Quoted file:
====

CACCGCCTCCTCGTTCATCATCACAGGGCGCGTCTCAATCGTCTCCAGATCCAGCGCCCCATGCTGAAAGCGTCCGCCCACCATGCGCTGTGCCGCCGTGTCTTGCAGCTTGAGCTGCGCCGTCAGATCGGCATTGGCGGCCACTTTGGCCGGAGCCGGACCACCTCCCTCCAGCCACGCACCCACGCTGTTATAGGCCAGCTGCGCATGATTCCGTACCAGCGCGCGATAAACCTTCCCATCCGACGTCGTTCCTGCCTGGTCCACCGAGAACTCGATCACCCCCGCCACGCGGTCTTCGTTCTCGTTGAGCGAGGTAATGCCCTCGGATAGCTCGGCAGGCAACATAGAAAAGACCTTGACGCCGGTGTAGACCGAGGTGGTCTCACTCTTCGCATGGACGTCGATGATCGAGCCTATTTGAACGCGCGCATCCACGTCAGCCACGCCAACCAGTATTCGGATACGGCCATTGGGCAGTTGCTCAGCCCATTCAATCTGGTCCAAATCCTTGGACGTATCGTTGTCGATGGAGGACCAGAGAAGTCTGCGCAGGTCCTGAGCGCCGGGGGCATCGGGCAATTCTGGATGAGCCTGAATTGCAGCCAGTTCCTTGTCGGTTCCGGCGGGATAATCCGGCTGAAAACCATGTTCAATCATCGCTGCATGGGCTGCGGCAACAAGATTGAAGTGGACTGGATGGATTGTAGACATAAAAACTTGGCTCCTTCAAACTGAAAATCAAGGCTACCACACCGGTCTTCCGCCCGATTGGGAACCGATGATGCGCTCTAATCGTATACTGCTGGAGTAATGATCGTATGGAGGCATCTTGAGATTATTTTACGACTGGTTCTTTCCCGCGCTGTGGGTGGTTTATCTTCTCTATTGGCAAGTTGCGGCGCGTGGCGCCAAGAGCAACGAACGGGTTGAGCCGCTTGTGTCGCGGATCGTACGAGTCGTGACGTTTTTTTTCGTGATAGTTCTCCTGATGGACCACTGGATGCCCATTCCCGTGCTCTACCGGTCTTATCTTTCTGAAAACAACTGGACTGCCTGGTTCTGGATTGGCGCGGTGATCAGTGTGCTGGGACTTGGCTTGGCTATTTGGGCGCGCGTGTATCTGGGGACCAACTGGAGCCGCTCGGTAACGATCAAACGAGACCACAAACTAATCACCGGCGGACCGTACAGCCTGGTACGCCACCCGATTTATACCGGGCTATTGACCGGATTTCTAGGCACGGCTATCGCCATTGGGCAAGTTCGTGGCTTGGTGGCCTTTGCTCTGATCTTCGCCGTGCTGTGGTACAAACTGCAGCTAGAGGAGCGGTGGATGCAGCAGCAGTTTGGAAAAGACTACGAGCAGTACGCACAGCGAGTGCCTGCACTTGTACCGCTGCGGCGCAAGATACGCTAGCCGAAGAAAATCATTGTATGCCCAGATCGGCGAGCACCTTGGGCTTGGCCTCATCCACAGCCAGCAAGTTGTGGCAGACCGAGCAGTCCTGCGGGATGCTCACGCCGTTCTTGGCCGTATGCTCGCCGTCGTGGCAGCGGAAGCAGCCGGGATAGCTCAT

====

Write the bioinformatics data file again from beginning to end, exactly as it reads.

CACCGCCTCCTCGTTCATCATCACAGGGCGCGTCTCAATCGTCTCCAGATCCAGCGCCCCATGCTGAAAGCGTCCGCCCACCATGCGCTGTGCCGCCGTGTCTTGCAGCTTGAGCTGCGCCGTCAGATCGGCATTGGCGGCCACTTTGGCCGGAGCCGGACCACCTCCCTCCAGCCACGCACCCACGCTGTTATAGGCCAGCTGCGCATGATTCCGTACCAGCGCGCGATAAACCTTCCCATCCGACGTCGTTCCTGCCTGGTCCACCGAGAACTCGATCACCCCCGCCACGCGGTCTTCGTTCTCGTTGAGCGAGGTAATGCCCTCGGATAGCTCGGCAGGCAACATAGAAAAGACCTTGACGCCGGTGTAGACCGAGGTGGTCTCACTCTTCGCATGGACGTCGATGATCGAGCCTATTTGAACGCGCGCATCCACGTCAGCCACGCCAACCAGTATTCGGATACGGCCATTGGGCAGTTGCTCAGCCCATTCAATCTGGTCCAAATCCTTGGACGTATCGTTGTCGATGGAGGACCAGAGAAGTCTGCGCAGGTCCTGAGCGCCGGGGGCATCGGGCAATTCTGGATGAGCCTGAATTGCAGCCAGTTCCTTGTCGGTTCCGGCGGGATAATCCGGCTGAAAACCATGTTCAATCATCGCTGCATGGGCTGCGGCAACAAGATTGAAGTGGACTGGATGGATTGTAGACATAAAAACTTGGCTCCTTCAAACTGAAAATCAAGGCTACCACACCGGTCTTCCGCCCGATTGGGAACCGATGATGCGCTCTAATCGTATACTGCTGGAGTAATGATCGTATGGAGGCATCTTGAGATTATTTTACGACTGGTTCTTTCCCGCGCTGTGGGTGGTTTATCTTCTCTATTGGCAAGTTGCGGCGCGTGGCGCCAAGAGCAACGAACGGGTTGAGCCGCTTGTGTCGCGGATCGTACGAGTCGTGACGTTTTTTTTCGTGATAGTTCTCCTGATGGACCACTGGATGCCCATTCCCGTGCTCTACCGGTCTTATCTTTCTGAAAACAACTGGACTGCCTGGTTCTGGATTGGCGCGGTGATCAGTGTGCTGGGACTTGGCTTGGCTATTTGGGCGCGCGTGTATCTGGGGACCAACTGGAGCCGCTCGGTAACGATCAAACGAGACCACAAACTAATCACCGGCGGACCGTACAGCCTGGTACGCCACCCGATTTATACCGGGCTATTGACCGGATTTCTAGGCACGGCTATCGCCATTGGGCAAGTTCGTGGCTTGGTGGCCTTTGCTCTGATCTTCGCCGTGCTGTGGTACAAACTGCAGCTAGAGGAGCGGTGGATGCAGCAGCAGTTTGGAAAAGACTACGAGCAGTACGCACAGCGAGTGCCTGCACTTGTACCGCTGCGGCGCAAGATACGCTAGCCGAAGAAAATCATTGTATGCCCAGATCGGCGAGCACCTTGGGCTTGGCCTCATCCACAGCCAGCAAGTTGTGGCAGACCGAGCAGTCCTGCGGGATGCTCACGCCGTTCTTGGCCGTATGCTCGCCGTCGTGGCAGCGGAAGCAGCCGGGATAGCTCAT